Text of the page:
Sexual abuse scandal in the English Benedictine Congregation

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The sexual abuse scandal in the English Benedictine Congregation was a significant episode in the series of Catholic sex abuse cases in the United Kingdom.

Abuse at Benedictine Monasteries[edit]

St Benedict's School[edit]

In April 2006, civil damages were awarded jointly against Dom David Pearce, a former head of the junior school at St Benedict's School, Ealing, and Ealing Abbey in the High Court in relation to an alleged assault by Dom Pearce on a pupil while teaching at the school in the 1990s, although criminal charges were dropped.[1] He was subsequently charged in November 2008 with 24 counts of indecent assault, sexual touching and gross indecency with six boys aged under 16. The counts related to incidents before and after 2003, when the law was changed to create an offence of sexual touching.[2][3] After admitting his guilt at Isleworth Crown Court to offences going back to 1972, Pearce was jailed for eight years in October 2009.[4][5]

The conduct of the Ealing monastic community, as trustee of the St. Benedict's Trust, was examined by the Charity Commission, which found that it had failed to take adequate measures to protect beneficiaries of the charity from Dom Pearce.[6]

In 2011 there was an allegation of cover-up involving Ealing Abbey and abuse towards a female pupil at St Gregory's Roman Catholic Primary School, a state school in Woodfield Rd, Ealing, with links to the abbey. The abuse is alleged to have occurred in the 1970s.[7]

In October 2017, Andrew Soper (known as Father Laurence), former abbot of Ealing Abbey, was found guilty on 19 sexual offences against pupils of St Benedict's school in the 1970s and 1980s.[8][9]

Buckfast Abbey[edit]

Father Paul Couch was jailed for ten years in 2007, on two counts of serious sexual assault and 11 of indecent assault.[10] He had committed the offences against six boys between 1972 and 1993 during two periods at Buckfast Abbey Preparatory School in Devon; he was a Royal Navy chaplain from 1978 until 1983 and again from 1992.[11]

Father William Manahan pleaded guilty in 2007 at Exeter Crown Court to eight charges of sexually assaulting pupils at the same school between 1971 and 1978, and was jailed for 15 months.[12] The school closed in 1994.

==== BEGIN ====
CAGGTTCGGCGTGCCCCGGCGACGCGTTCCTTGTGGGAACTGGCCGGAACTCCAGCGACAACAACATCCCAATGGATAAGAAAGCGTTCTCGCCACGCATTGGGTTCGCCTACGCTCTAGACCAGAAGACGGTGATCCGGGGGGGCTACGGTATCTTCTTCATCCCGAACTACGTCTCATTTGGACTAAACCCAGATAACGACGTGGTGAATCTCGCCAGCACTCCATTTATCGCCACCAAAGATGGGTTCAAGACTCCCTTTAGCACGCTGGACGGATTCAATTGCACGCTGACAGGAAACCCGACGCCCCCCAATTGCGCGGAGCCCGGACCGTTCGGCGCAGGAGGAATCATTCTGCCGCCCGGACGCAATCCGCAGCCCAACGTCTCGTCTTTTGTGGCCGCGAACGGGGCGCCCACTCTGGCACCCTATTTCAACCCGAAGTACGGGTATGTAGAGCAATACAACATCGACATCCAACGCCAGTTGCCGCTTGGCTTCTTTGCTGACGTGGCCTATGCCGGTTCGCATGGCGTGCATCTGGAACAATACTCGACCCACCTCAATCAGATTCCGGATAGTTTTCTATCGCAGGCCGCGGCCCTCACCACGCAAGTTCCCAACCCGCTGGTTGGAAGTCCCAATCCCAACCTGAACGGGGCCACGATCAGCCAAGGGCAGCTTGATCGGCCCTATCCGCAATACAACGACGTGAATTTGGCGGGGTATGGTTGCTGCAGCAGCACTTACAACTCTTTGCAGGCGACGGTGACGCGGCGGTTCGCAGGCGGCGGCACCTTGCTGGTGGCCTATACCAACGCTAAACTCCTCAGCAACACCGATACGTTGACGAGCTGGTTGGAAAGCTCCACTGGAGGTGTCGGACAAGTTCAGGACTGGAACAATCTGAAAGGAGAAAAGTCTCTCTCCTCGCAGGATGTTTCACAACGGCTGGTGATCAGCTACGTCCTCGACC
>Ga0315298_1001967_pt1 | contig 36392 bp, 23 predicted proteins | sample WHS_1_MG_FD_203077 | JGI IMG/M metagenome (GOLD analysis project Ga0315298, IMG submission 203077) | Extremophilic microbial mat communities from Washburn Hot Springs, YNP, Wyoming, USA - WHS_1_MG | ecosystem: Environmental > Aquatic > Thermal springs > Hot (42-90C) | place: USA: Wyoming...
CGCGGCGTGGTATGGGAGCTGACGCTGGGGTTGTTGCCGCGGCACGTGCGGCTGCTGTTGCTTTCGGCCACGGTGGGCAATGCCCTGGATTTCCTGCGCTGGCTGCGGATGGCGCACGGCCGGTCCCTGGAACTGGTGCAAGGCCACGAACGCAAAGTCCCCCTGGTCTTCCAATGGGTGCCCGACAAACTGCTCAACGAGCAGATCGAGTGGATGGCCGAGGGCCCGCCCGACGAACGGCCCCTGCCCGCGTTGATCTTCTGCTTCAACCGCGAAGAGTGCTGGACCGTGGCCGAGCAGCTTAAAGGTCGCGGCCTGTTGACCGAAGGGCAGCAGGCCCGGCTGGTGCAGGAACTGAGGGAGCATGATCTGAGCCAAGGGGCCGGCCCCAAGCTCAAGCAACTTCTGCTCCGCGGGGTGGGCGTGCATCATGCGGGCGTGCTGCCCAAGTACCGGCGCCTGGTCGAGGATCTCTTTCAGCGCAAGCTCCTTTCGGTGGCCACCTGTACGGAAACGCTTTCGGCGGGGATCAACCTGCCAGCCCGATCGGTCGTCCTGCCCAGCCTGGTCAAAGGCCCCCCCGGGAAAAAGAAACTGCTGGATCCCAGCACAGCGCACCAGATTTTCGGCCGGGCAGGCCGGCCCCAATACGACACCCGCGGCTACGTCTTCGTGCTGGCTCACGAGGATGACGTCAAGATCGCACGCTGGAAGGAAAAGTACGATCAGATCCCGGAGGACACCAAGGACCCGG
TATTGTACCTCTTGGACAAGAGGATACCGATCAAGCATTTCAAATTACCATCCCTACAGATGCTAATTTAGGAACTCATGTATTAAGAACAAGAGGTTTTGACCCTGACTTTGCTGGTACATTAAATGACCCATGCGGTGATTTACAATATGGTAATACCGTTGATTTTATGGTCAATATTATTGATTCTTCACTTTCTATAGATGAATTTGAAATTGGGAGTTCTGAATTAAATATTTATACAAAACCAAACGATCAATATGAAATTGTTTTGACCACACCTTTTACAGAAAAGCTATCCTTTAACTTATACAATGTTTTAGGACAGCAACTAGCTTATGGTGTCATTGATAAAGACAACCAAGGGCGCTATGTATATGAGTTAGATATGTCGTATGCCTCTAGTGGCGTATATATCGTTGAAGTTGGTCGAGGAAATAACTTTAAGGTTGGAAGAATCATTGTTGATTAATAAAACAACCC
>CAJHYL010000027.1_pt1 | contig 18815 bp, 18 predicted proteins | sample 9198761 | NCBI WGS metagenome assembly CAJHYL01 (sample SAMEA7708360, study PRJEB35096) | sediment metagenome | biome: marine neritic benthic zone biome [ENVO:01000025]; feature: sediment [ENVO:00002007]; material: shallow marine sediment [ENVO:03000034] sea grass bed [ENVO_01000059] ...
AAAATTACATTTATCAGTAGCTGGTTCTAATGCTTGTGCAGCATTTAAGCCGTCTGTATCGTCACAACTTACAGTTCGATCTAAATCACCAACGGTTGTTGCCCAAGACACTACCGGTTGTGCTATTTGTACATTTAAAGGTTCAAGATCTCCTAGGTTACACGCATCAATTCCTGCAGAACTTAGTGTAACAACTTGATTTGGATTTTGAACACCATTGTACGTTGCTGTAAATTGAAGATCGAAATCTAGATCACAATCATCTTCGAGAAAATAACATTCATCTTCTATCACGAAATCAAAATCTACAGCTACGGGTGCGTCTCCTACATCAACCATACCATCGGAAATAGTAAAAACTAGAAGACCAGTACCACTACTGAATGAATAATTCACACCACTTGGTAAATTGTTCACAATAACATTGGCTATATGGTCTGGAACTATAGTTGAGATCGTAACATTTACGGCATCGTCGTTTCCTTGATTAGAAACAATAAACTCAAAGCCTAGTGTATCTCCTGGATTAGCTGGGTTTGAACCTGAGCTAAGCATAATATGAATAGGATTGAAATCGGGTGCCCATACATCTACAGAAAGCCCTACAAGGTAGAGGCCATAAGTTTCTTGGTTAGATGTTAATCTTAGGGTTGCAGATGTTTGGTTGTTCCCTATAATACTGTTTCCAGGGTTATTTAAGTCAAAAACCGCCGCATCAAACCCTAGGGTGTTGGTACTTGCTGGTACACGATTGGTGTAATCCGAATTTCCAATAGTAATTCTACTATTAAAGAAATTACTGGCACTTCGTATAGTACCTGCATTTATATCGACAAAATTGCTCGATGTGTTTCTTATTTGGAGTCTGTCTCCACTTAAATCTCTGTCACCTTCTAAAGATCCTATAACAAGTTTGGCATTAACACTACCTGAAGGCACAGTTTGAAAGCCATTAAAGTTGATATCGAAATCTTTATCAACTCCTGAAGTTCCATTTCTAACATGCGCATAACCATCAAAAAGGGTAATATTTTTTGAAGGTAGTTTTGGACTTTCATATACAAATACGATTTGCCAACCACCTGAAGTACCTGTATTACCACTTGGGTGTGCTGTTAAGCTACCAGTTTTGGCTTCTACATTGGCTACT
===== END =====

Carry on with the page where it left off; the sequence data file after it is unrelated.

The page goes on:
Ampleforth College[edit]

In 1995 Fr Bernard Green, then a housemaster at Ampleforth College, was arrested after indecently assaulting a sleeping boy in one of the school's dormitories. He received two years' probation for an incident which was said to have "petrified" the boy concerned.[13][14]

In 2005, Fr Piers Grant-Ferris admitted 20 incidents between 1966 and 1975 including beating boys bare-handed on the buttocks, and taking temperatures rectally. The Yorkshire Post reported in 2005 that former Abbot Basil Hume did not call in police when the initial incident came to light in 1975, but removed Father Grant-Ferris. Several other incidents came to light in 2003, when the abbey hired a psychologist to conduct risk assessments on staff.[15]

Belmont Abbey[edit]

Father John Kinsey of Belmont Abbey, Herefordshire was sentenced to five years at Worcester Crown Court in 2005 by Judge Andrew Geddes for a series of serious offences relating to assaults on schoolboys attending Belmont Abbey School in the mid 1980s.[16][17] Due to falling pupil numbers, the school closed in the early 1990s.[18]

Douai Abbey[edit]

David Smith, jailed May 2007, was an assistant housemaster at Douai School, Upper Woolhampton, West Berkshire, from 1975. He sexually abused three boys in one year at the school and continued to sexually abuse as an Anglican priest from 1981, sexually abusing a series of boys over a 30-year period.[19][20]

Roman Catholic Benedictine monk/priest, Father Michael Creagh was jailed in November 2017 for two counts of child sexual abuse while he was a house master in 1992 at Douai School. He had previous convictions for paedophilic offences, committed elsewhere in the 1970s.[21][22]

David Lowe, a paedophile and serial sexual abuser, had sexually abused young boys, firstly, at Westminster Cathedral Choir School, London, and, secondly at the Roman Catholic Benedictine Ampleforth College in Yorkshire. Subsequent to and despite his history, he moved to Douai Abbey. A married man and a father, Lowe was appointed Deputy Headmaster at the school in the 1990s, and there is no suggestion that he sexually abused at Douai. Lowe was jailed for 10 years in 2015 for indecent assaults.[23]

Father Terence Charles Fitzpatrick, Roman Catholic priest/monk of Douai School, whilst he was Roman Catholic parish priest at St Osburg's Roman Catholic church in Coventry, sexually abused a woman, Pamela Brown, between 1989 and 1991. She had psychological issues and approached him for guidance. Fitzpatrick duped her into performing sexual activity "games" under the pretense that they were part of the help she required from him, and stating that the sexual activity was carried out in the name of God. Brown was awarded damages at Birmingham County Court.[24] Fitzpatrick returned to Douai Abbey and continued to serve four Roman Catholic parishes in Berkshire.

The Douai Abbey school closed in 1999.

Downside School[edit]

In 2004, a Benedictine monk was jailed for 18 months after taking indecent images of schoolboys and possessing child pornography when he was a teacher at Downside School.[25] In January 2012, Father Richard White, a monk who formerly taught at the school, was jailed for five years for gross indecency and indecent assault against a pupil in the late 1980s. White, 66, who was known to pupils as Father Nick, had been allowed to continue teaching after he was first caught abusing a child in 1987 and was able to go on to groom and assault another pupil in the junior school. He was placed on a restricted ministry after the second incident, but was not arrested until 2010. Two other Downside monks, also former teachers, received police cautions during an 18-month criminal trial.[26][27]